Today there is a significant number of very clear examples of how the Government and indeed all parts of the public sector need to start cooperating and working together. There appears to be a view amongst some people that conflict and opposition is good for the winners and valuably defeats the losers. Whilst this can make some sense for some people in certain settings, there are very few places where this achieves an overall positive outcome for everyone and indeed there are far too many examples where this leads to human damage or even destruction. If people who want one winner and one or more losers when it comes to games and competitions this will no doubt carry on. However when it involves lives and communities the damage set out to the losers can never justify the extra benefit handed over to the winners. This morning in social media a number of messages have demonstrated how the current Government has sought to defeat or at least to diminish locations such as Manchester where there are a significant number of Labour run Councils, a Labour Mayor and mostly Labour MPs, whilst at the same time to be generous to other locations such as Lancashire where the Council is dominated by the Conservative Party. In another case according to twitter earlier today
“And now it’s Nottingham’s turn to get played. Johnson claimed constructive support discussions underway, Leader of Council on #r4today saying no discussions have been held. It’s all spin and grudge payback.”
And not surprisingly Nottingham is a Labour led Council. Another example is what I wrote about a few days ago, when the Eastbourne MP raised her concerns about the Brighton Council over their housing of homeless people in her town. Caroline’s response and perhaps more acutely the criticism towards Brighton and Hove by Jacob Rees-Mogg demonstrated that party politics is what lies behind their conflict. Given that this relates to a period of COVID and Homelessness one can question if competition and conflict is very helpful for the people who run the Hotels or the people who have been living on the Streets.
The publicly listed and legal term cooperation was introduced to local Governments in 2011 when the coalition Government that had arrived a year earlier had already brought the Regional Assemblies to an end. The Regional Assemblies provided a legal basis for local Governments to work with their neighbouring local Governments and also with the businesses and voluntary sectors in the same area. They also included other parts of the public sector. According to this Kingston Upon Thames website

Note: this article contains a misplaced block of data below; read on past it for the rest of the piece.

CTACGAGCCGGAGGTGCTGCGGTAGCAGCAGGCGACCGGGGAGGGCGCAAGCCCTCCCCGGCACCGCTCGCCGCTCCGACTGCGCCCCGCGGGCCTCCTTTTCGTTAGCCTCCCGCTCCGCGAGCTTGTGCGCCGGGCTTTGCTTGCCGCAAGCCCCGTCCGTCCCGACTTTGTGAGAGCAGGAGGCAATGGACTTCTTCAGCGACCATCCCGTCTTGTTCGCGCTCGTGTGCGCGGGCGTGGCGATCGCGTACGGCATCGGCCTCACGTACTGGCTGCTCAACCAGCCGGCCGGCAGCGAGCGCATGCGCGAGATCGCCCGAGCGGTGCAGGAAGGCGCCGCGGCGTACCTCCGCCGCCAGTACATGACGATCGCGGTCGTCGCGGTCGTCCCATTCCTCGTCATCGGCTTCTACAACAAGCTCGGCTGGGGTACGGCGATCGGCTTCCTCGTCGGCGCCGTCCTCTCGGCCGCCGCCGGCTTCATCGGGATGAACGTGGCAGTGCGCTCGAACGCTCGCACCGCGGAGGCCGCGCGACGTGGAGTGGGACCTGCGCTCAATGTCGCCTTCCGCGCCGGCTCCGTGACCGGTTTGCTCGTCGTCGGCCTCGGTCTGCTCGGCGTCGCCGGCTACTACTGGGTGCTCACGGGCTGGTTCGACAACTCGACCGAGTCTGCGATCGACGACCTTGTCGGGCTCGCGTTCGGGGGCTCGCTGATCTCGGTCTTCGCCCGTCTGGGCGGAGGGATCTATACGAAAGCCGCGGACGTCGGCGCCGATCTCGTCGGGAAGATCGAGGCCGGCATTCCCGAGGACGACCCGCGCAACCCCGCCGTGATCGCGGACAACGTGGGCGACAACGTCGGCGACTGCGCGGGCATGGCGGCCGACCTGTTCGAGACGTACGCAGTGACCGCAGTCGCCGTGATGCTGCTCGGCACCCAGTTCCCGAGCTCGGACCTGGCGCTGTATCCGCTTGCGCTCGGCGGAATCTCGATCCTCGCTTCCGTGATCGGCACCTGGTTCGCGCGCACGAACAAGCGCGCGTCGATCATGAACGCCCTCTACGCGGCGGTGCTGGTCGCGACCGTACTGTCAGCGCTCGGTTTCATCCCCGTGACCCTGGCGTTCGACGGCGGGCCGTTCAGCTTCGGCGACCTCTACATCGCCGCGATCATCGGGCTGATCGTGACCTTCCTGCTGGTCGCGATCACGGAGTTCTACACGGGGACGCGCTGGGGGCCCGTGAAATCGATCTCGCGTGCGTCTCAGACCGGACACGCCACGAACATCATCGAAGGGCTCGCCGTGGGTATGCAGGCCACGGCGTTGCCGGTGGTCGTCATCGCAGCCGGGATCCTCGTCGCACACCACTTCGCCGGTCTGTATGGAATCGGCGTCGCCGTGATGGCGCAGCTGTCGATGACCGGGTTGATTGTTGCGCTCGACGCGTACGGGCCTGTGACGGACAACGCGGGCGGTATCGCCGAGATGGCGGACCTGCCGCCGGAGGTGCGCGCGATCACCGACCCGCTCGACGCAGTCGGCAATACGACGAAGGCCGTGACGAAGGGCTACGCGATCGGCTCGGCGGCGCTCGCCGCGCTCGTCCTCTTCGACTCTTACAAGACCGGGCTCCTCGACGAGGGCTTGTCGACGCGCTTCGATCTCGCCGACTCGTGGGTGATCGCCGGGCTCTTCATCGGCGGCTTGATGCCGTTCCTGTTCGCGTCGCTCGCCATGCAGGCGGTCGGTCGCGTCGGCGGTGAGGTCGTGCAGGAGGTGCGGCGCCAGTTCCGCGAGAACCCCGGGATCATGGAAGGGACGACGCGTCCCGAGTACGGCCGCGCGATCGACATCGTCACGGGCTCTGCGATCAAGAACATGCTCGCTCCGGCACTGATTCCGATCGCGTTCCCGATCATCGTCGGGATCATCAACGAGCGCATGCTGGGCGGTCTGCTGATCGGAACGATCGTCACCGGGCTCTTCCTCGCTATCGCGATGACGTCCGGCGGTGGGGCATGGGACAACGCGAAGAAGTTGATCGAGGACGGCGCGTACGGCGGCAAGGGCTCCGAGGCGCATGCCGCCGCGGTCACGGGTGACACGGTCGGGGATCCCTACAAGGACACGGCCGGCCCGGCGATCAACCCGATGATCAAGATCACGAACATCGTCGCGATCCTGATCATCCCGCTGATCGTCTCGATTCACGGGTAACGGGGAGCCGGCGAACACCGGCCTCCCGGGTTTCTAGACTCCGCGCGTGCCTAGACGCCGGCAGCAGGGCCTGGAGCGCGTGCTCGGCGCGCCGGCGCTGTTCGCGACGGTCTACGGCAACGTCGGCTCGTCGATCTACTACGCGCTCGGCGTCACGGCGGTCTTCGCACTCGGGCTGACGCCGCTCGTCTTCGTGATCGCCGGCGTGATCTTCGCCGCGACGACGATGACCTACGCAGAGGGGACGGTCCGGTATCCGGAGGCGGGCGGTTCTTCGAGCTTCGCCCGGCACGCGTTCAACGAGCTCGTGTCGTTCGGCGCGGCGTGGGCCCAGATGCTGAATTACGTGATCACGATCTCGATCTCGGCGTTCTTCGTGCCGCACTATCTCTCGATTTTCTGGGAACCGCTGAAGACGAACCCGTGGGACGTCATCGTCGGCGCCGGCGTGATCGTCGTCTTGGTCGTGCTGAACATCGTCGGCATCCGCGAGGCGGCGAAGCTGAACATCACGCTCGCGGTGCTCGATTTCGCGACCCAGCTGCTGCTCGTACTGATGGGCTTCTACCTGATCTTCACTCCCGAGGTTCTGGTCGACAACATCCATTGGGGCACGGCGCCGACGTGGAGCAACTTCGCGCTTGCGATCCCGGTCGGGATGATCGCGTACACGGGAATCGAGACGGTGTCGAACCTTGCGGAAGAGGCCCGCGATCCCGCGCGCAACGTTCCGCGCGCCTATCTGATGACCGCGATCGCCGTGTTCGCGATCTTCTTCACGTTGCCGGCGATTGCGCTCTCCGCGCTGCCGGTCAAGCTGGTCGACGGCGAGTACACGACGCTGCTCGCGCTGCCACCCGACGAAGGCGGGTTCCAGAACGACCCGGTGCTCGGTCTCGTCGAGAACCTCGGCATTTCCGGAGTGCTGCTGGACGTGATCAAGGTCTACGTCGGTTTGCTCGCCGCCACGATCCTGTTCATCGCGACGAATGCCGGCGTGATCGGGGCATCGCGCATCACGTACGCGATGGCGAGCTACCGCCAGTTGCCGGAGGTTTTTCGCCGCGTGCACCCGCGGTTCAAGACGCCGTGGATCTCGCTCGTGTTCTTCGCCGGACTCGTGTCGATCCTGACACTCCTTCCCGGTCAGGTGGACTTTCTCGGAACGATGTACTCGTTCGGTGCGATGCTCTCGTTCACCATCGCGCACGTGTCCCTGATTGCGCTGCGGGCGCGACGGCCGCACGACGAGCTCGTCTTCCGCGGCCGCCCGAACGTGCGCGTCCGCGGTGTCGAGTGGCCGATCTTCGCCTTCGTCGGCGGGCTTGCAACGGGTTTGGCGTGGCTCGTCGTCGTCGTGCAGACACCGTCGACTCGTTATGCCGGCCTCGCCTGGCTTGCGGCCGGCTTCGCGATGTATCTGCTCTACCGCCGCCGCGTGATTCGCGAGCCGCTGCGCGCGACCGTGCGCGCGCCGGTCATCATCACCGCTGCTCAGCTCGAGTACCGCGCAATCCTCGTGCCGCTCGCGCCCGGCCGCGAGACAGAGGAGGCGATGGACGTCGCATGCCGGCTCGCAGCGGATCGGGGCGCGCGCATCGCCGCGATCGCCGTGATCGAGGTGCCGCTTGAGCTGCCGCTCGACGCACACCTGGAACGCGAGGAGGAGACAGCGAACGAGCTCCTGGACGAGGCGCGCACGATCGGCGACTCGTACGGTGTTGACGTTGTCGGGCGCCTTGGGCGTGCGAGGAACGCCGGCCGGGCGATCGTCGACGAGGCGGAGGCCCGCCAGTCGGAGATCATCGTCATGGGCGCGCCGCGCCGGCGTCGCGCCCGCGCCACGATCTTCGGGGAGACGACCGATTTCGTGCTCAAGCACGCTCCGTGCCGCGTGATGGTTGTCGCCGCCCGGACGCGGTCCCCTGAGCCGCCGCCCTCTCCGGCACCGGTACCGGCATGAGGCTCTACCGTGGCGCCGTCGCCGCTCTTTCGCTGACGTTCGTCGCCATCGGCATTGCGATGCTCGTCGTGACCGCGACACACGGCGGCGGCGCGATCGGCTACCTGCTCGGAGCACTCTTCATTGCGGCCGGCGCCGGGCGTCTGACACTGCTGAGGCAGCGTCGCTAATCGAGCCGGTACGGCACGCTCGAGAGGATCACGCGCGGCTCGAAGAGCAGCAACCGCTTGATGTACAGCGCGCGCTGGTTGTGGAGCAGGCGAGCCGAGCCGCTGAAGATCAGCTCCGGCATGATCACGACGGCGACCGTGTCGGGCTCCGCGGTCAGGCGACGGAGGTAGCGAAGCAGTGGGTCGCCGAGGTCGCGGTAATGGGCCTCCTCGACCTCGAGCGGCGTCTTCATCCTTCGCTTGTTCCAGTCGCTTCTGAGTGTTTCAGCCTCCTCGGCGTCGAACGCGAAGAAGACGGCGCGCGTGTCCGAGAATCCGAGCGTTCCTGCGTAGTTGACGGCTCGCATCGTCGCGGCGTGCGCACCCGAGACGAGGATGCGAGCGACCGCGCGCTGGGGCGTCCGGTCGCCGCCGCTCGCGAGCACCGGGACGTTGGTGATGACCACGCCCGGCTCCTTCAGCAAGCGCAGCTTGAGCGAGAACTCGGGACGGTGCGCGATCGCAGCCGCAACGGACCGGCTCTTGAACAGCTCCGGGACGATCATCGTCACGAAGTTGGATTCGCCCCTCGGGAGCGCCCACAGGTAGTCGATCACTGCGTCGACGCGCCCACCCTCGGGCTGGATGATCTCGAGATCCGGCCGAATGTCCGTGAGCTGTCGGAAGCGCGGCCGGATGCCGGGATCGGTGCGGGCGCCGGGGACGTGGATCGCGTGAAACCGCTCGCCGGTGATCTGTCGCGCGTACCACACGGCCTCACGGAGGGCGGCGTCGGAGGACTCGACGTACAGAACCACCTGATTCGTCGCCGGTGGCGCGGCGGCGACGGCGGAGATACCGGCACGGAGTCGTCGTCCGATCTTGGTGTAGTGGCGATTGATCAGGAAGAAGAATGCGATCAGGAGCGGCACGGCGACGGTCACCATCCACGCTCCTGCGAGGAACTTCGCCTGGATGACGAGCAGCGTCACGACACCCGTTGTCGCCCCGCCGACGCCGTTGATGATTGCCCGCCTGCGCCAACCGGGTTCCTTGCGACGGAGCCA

The 2011 Localism Act and the National Planning Policy Framework (NPPF), local planning authorities have a legal Duty to Cooperate with other local planning authorities and organisations to seek to address strategic planning matters that are driven by larger than local issues that are likely to have an impact beyond their immediate Local Plan area. The Duty to Cooperate is the mechanism for ensuring the right issues are addressed, in the right way, and with the right partners to maximise the effectiveness of policy and plan-making…….Cooperation will involve social, environmental and economic issues that can only be addressed effectively by working with other local planning authorities and organisations beyond our own administrative boundaries. For example, housing market areas, travel to work areas, river catchments and ecological networks may represent a more effective basis on which to plan for housing, transport, infrastructure, flood risk management, climate change mitigation/adaptation, and biodiversity.
According to a publication on the County Councils Network website today there is a new report that argues for stronger collaboration between councils to fill the strategic planning void. Stronger collaboration between councils, health bodies, and business could set out ambitious visions for housing and economic growth in county areas, filling the strategic planning void if the duty to co-operate is axed, a new report argues. This report written by a friend of mine, Catriona Riddell and her Associates Company comes at a time when government is proposing substantive planning reforms, including the removal of the duty to co-operate, which encourages district councils and county councils – plus neighbouring authorities – to work together on Local Plans. It seems very disturbing that the current Conservative Government is planning to remove the duty to cooperate that the previous Conservative led coalition Government introduced in order to justify their abolition of the Regional Assemblies. Tragically their decision to remove the duty to cooperate is not currently any mechanism to compel or encourage local authorities to work together on planning and infrastructure in their areas.
It seems clear that the need for local cooperation and National cooperation has the potential to improve our communities for the immediate future and the long term future. There is a website called #BuildBackBetter that has a great deal of value on it that has nothing to do with party politics or even the public sector, but yet it is a way for all of us to associate ourselves with cooperation.